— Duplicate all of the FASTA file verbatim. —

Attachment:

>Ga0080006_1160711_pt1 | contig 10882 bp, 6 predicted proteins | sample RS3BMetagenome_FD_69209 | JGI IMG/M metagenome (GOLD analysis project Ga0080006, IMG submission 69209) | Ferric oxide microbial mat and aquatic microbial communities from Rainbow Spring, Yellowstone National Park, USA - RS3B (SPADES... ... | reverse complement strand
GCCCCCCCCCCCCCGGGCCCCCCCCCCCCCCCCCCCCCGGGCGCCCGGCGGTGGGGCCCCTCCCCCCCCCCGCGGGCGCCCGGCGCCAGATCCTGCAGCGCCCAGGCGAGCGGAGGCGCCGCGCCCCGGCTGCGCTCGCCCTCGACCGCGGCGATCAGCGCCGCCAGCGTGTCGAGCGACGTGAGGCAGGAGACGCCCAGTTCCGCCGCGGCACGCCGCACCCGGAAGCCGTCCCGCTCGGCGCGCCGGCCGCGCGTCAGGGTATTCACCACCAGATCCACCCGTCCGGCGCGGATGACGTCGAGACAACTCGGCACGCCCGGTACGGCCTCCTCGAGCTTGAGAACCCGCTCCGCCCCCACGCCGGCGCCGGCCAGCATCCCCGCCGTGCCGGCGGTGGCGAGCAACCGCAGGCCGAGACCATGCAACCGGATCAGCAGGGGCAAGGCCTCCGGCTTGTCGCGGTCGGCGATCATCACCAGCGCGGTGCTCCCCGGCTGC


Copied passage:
>Ga0080006_1160711_pt1 | contig 10882 bp, 6 predicted proteins | sample RS3BMetagenome_FD_69209 | JGI IMG/M metagenome (GOLD analysis project Ga0080006, IMG submission 69209) | Ferric oxide microbial mat and aquatic microbial communities from Rainbow Spring, Yellowstone National Park, USA - RS3B (SPADES... ... | reverse complement strand
GCCCCCCCCCCCCCGGGCCCCCCCCCCCCCCCCCCCCCGGGCGCCCGGCGGTGGGGCCCCTCCCCCCCCCCGCGGGCGCCCGGCGCCAGATCCTGCAGCGCCCAGGCGAGCGGAGGCGCCGCGCCCCGGCTGCGCTCGCCCTCGACCGCGGCGATCAGCGCCGCCAGCGTGTCGAGCGACGTGAGGCAGGAGACGCCCAGTTCCGCCGCGGCACGCCGCACCCGGAAGCCGTCCCGCTCGGCGCGCCGGCCGCGCGTCAGGGTATTCACCACCAGATCCACCCGTCCGGCGCGGATGACGTCGAGACAACTCGGCACGCCCGGTACGGCCTCCTCGAGCTTGAGAACCCGCTCCGCCCCCACGCCGGCGCCGGCCAGCATCCCCGCCGTGCCGGCGGTGGCGAGCAACCGCAGGCCGAGACCATGCAACCGGATCAGCAGGGGCAAGGCCTCCGGCTTGTCGCGGTCGGCGATCATCACCAGCGCGGTGCTCCCCGGCTGC